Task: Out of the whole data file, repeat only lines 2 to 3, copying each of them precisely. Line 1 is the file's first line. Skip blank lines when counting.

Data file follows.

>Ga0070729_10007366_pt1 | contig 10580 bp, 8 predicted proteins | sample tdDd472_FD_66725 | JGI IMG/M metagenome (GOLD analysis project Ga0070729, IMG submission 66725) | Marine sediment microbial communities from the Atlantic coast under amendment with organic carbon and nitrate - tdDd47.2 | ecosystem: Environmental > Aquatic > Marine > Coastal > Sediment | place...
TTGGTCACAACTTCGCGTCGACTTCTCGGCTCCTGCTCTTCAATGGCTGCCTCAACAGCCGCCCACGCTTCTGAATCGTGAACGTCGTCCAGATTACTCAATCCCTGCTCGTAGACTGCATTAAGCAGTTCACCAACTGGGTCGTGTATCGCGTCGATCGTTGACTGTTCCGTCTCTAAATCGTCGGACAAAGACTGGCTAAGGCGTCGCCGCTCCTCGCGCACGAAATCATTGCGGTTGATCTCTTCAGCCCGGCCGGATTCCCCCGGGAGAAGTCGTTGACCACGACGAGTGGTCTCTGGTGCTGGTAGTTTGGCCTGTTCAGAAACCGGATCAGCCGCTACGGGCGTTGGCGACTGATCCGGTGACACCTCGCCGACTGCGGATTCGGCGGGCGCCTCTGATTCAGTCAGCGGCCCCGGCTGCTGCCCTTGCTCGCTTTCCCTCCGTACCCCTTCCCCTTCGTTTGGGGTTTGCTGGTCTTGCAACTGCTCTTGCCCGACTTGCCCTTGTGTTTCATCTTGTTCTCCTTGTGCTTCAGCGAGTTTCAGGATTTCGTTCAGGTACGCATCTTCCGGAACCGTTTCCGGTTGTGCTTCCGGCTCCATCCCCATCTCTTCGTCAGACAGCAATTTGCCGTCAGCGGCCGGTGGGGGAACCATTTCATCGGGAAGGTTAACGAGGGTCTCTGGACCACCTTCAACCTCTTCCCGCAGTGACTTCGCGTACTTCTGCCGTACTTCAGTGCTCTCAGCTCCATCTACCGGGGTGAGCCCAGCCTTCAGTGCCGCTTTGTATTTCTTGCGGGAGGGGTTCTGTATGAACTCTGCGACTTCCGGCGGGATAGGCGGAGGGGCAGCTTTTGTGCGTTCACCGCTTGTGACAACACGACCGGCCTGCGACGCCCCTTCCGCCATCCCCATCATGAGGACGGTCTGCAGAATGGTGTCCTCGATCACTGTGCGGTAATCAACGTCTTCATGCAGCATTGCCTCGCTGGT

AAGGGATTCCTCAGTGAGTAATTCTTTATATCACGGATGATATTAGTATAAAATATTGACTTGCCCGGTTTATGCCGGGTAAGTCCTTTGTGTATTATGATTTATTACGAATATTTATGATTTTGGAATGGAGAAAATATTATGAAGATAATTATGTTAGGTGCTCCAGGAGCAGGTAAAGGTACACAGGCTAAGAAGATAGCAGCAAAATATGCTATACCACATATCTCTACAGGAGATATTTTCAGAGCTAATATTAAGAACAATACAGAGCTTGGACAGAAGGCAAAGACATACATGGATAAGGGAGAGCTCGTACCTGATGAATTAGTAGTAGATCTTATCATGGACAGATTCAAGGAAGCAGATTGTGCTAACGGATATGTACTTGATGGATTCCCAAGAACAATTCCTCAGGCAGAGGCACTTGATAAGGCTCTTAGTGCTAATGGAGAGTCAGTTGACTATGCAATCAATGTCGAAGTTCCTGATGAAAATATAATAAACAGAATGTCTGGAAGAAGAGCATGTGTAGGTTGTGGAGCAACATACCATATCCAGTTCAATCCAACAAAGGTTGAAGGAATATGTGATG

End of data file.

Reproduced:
TTGGTCACAACTTCGCGTCGACTTCTCGGCTCCTGCTCTTCAATGGCTGCCTCAACAGCCGCCCACGCTTCTGAATCGTGAACGTCGTCCAGATTACTCAATCCCTGCTCGTAGACTGCATTAAGCAGTTCACCAACTGGGTCGTGTATCGCGTCGATCGTTGACTGTTCCGTCTCTAAATCGTCGGACAAAGACTGGCTAAGGCGTCGCCGCTCCTCGCGCACGAAATCATTGCGGTTGATCTCTTCAGCCCGGCCGGATTCCCCCGGGAGAAGTCGTTGACCACGACGAGTGGTCTCTGGTGCTGGTAGTTTGGCCTGTTCAGAAACCGGATCAGCCGCTACGGGCGTTGGCGACTGATCCGGTGACACCTCGCCGACTGCGGATTCGGCGGGCGCCTCTGATTCAGTCAGCGGCCCCGGCTGCTGCCCTTGCTCGCTTTCCCTCCGTACCCCTTCCCCTTCGTTTGGGGTTTGCTGGTCTTGCAACTGCTCTTGCCCGACTTGCCCTTGTGTTTCATCTTGTTCTCCTTGTGCTTCAGCGAGTTTCAGGATTTCGTTCAGGTACGCATCTTCCGGAACCGTTTCCGGTTGTGCTTCCGGCTCCATCCCCATCTCTTCGTCAGACAGCAATTTGCCGTCAGCGGCCGGTGGGGGAACCATTTCATCGGGAAGGTTAACGAGGGTCTCTGGACCACCTTCAACCTCTTCCCGCAGTGACTTCGCGTACTTCTGCCGTACTTCAGTGCTCTCAGCTCCATCTACCGGGGTGAGCCCAGCCTTCAGTGCCGCTTTGTATTTCTTGCGGGAGGGGTTCTGTATGAACTCTGCGACTTCCGGCGGGATAGGCGGAGGGGCAGCTTTTGTGCGTTCACCGCTTGTGACAACACGACCGGCCTGCGACGCCCCTTCCGCCATCCCCATCATGAGGACGGTCTGCAGAATGGTGTCCTCGATCACTGTGCGGTAATCAACGTCTTCATGCAGCATTGCCTCGCTGGT

AAGGGATTCCTCAGTGAGTAATTCTTTATATCACGGATGATATTAGTATAAAATATTGACTTGCCCGGTTTATGCCGGGTAAGTCCTTTGTGTATTATGATTTATTACGAATATTTATGATTTTGGAATGGAGAAAATATTATGAAGATAATTATGTTAGGTGCTCCAGGAGCAGGTAAAGGTACACAGGCTAAGAAGATAGCAGCAAAATATGCTATACCACATATCTCTACAGGAGATATTTTCAGAGCTAATATTAAGAACAATACAGAGCTTGGACAGAAGGCAAAGACATACATGGATAAGGGAGAGCTCGTACCTGATGAATTAGTAGTAGATCTTATCATGGACAGATTCAAGGAAGCAGATTGTGCTAACGGATATGTACTTGATGGATTCCCAAGAACAATTCCTCAGGCAGAGGCACTTGATAAGGCTCTTAGTGCTAATGGAGAGTCAGTTGACTATGCAATCAATGTCGAAGTTCCTGATGAAAATATAATAAACAGAATGTCTGGAAGAAGAGCATGTGTAGGTTGTGGAGCAACATACCATATCCAGTTCAATCCAACAAAGGTTGAAGGAATATGTGATG